(Delacorte Theater; 1,900 seats; free admission)
A Joseph Papp Public Theater/New York Shakespeare Festival presentation of the play by William Shakespeare in two acts. Directed by Barry Edelstein. Sets, Narelle Sissons.
Julius Caesar - David McCallum
Marcus Brutus - Jamey Sheridan
Caius Cassius - Dennis Boutsikaris
Casca/Titinius - Ritchie Coster
Decius Brutus/ Messala - Peter Jay Fernandez
Cinna/Lucilius - James Shanklin
Metellus Cimber - Ezra Knight
Trebonius/Strato - Curt Hostetter
Caius Ligarius/ Volumnius - Larry Paulsen
Mark Antony - Jeffrey Wright
Octavius Caesar - Sean McNall
Lepidus/Cicero - Clement Fowler
Publius - Neal Lerner
Popilius Lena - Jonathan Earl Peck
Calphurnia - Judith Hawking
Portia - Colette Kilroy
Soothsayer - Ching Valdes-Aran
Artemidorus - Nadia Bowers
Clitus - Keldrik Crowder
Dardanius - Richard Frankfather
A Cobbler - Pablo T. Schreiber
Lucius - Wayne Kasserman
Servant to Antony - Robert K. Wu
Cinna the Poet - Jason Howard
By CHARLES ISHERWOOD
If Al Gore possessed a mere fraction of the oratorical charisma of the young actor Jeffrey Wright, he might easily have KO'd George W. in the battle of the big speeches. Delivering one of Shakespeare's most celebrated monologues, Mark Antony's eulogy for his murdered leader ("Friends, Romans, countrymen, lend me your ears..."), Wright instantly ignites the Public Theater's otherwise tepid new production of "Julius Caesar," the Bard's hot-blooded examination of political skullduggery in ancient Rome.
Endowed with a rich, resonant baritone and the intelligence and wit to wield it as a powerfully seductive tool, Wright is brilliantly cast as the wily Antony. Julius Caesar, you'll recall, makes an ignominiously early exit from the play to which he lends his name. He's slain by a cranky corps of conspirators led by the noble Brutus (Jamey Sheridan) and the ignoble Cassius (Dennis Boutsikaris), who then generously grant Caesar's loyal soldier Antony the right to address the public at JC's funeral.
Bad move, boys -- particularly when Antony is embodied by the suave, sexy and casually magnetic Wright, who turns Antony's exhortation to the famously fickle Roman citizenry into a fiery tour de force. He delivers Shakespeare's verse with the rousing rhythms of a Baptist preacher on a holy-rolling high (note particularly Antony's use of that powerful rhetorical tool of repetition, ever popular in pulpits), or a jazz instrumentalist riffing ecstatically on a well-worn melody. It's as if Orson Welles descended upon a poetry slam, and it's thrilling. The lights on the stage seem to blaze brighter, the ambient noise in the outdoor amphitheater subsides into a rapt hush, and you'd swear Wright didn't need that clumsy mechanical contraption to levitate above the crowd; he might be soaring aloft on the power of his own rhetorical gifts.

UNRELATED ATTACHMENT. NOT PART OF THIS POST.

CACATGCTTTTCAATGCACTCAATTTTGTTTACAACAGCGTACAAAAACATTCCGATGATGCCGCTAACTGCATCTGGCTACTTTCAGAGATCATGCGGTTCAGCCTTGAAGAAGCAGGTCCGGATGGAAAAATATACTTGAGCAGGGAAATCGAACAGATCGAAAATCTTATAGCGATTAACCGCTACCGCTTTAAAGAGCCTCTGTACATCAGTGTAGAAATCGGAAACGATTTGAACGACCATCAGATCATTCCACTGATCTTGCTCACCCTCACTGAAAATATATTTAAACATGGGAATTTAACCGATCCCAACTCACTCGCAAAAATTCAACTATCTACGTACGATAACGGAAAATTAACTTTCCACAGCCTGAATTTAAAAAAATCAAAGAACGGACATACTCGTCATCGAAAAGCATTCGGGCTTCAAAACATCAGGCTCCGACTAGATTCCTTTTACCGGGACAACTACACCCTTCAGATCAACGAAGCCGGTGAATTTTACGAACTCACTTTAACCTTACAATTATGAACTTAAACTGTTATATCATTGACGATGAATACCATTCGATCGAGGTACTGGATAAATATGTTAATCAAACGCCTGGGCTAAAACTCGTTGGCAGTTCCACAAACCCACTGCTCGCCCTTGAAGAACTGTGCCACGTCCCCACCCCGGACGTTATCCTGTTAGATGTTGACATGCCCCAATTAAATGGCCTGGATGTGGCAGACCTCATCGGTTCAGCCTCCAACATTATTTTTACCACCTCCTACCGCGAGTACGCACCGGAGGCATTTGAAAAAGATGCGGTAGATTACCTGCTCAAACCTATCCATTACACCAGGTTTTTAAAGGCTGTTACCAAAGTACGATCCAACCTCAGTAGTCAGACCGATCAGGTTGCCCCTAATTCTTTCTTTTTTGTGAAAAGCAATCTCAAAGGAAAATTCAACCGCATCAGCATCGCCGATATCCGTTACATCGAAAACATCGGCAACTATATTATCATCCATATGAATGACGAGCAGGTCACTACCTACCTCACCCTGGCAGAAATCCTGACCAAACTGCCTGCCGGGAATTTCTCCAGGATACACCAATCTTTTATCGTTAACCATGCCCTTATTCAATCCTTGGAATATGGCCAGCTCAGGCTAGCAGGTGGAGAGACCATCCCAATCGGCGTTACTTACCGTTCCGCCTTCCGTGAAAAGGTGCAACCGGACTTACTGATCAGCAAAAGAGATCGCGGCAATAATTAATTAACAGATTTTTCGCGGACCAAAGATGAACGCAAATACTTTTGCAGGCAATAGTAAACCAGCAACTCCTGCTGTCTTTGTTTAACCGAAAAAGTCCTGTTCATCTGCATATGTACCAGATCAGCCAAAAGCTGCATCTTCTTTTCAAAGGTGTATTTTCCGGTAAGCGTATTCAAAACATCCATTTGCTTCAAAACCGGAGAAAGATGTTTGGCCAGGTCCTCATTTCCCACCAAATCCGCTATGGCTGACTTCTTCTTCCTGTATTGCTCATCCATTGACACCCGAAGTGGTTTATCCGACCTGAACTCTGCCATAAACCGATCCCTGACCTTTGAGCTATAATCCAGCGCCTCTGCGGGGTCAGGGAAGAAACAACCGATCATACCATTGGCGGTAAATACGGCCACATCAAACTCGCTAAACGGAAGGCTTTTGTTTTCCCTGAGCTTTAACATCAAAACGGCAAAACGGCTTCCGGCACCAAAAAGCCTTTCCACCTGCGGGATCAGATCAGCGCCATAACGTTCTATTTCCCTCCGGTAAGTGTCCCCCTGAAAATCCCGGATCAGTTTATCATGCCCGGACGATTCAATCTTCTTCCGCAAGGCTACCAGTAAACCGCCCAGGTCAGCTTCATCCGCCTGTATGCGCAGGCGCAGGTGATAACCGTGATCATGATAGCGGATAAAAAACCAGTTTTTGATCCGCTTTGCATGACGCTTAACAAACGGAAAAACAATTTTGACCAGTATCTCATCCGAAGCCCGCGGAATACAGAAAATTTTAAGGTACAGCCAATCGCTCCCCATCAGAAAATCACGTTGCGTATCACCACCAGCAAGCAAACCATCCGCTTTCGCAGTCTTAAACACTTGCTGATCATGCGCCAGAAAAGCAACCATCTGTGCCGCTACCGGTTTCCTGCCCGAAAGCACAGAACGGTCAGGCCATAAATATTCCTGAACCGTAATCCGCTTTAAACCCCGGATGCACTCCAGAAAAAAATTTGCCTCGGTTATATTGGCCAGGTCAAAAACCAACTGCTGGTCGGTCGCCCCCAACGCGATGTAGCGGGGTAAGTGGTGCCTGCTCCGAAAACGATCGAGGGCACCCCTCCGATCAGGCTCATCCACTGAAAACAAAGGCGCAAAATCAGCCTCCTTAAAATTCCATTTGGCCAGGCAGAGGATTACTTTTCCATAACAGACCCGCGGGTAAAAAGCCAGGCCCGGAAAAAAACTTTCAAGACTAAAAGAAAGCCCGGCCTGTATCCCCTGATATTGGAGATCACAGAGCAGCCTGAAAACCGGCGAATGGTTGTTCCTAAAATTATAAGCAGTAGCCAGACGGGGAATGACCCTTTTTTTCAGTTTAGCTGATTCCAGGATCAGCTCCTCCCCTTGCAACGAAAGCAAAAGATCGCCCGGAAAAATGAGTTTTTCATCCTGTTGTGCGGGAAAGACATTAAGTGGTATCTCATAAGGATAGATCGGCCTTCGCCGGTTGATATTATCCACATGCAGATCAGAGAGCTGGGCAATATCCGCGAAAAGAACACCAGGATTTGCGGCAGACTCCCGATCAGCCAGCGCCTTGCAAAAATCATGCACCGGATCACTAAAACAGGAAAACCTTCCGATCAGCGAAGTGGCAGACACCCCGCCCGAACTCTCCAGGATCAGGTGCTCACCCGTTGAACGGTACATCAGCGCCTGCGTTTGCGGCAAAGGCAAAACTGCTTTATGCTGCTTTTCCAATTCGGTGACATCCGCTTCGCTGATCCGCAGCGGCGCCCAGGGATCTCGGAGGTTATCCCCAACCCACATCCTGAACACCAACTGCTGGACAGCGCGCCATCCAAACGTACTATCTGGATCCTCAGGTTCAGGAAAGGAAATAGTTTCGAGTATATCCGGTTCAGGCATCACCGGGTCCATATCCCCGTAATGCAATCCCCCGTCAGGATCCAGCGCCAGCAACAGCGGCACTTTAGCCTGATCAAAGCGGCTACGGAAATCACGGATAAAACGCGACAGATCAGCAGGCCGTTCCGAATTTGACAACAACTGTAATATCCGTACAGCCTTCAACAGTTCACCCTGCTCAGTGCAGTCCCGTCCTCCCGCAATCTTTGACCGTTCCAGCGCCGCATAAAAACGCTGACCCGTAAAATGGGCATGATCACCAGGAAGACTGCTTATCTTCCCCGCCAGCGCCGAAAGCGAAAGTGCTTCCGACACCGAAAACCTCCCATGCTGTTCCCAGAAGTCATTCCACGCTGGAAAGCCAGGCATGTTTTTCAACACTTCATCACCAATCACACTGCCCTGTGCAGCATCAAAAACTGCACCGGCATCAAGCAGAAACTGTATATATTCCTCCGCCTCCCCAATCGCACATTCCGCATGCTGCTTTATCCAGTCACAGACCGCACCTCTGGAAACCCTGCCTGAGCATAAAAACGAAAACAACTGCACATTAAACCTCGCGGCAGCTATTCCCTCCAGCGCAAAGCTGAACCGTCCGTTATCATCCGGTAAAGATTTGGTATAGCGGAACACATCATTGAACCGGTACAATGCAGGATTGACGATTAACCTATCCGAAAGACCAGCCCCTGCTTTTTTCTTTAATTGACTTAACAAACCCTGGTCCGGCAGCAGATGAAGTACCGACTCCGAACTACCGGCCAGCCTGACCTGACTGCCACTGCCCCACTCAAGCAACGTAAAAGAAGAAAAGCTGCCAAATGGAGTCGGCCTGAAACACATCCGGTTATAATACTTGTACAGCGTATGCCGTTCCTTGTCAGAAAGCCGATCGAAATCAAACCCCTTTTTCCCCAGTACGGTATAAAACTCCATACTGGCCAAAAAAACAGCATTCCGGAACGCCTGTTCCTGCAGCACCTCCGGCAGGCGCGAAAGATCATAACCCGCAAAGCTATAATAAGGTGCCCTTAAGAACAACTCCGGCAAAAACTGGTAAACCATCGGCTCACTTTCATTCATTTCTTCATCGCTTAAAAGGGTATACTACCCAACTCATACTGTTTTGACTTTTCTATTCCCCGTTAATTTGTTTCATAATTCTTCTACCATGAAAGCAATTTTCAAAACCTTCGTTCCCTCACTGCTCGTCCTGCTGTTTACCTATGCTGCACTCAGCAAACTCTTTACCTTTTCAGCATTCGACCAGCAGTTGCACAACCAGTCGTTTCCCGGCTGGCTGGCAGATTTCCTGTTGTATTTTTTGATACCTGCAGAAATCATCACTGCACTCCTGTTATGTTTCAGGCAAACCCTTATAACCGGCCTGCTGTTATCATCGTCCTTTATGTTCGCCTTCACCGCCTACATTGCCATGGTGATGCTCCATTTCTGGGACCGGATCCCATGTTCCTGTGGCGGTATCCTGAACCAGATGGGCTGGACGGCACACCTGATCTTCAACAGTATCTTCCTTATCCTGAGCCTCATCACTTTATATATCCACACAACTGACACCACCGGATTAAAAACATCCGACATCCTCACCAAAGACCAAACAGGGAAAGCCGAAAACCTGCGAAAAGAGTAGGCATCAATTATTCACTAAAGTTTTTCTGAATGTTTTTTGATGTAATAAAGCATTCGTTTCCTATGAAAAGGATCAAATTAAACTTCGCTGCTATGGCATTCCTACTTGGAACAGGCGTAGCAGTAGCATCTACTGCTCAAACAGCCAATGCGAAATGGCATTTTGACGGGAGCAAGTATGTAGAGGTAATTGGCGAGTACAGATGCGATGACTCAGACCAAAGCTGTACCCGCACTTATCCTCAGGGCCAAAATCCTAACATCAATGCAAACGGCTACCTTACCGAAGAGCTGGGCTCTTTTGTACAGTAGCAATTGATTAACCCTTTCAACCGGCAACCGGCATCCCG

Unfortunately, after handily rousing the Romans to a homicidal frenzy of vengeance, and the audience to a fervent burst of applause, Wright must come back to earth. So, accordingly, does Barry Edelstein's lackluster production, which quickly returns to the shambling pace that preceded Antony's electrifying arrival.
Although it has a juicy, blood-spattered plotline and more than its share of familiar quotations (among them "The fault is not in our stars, but in ourselves ..." and of course "Et tu, Brute?"), "Julius Caesar" is not among Shakespeare's most esteemed plays. Its focus is divided among the psychologies of several key characters, and Shakespeare's attitude toward its bloody events remains mysterious. But precisely because it seems to lack a powerful central vision, the play offers wide scope for interpretation. Is Caesar truly a dangerous tyrant, or merely a noble leader in ailing, self-obsessed decline? Is Brutus the "noble Roman" dedicated to republican ideals or a delusional figure who projects his own ambition onto his leader? Shakespeare's contempt for the easily aroused passions of the mob is clear enough, but is Antony tainted by his eager manipulation of these base impulses?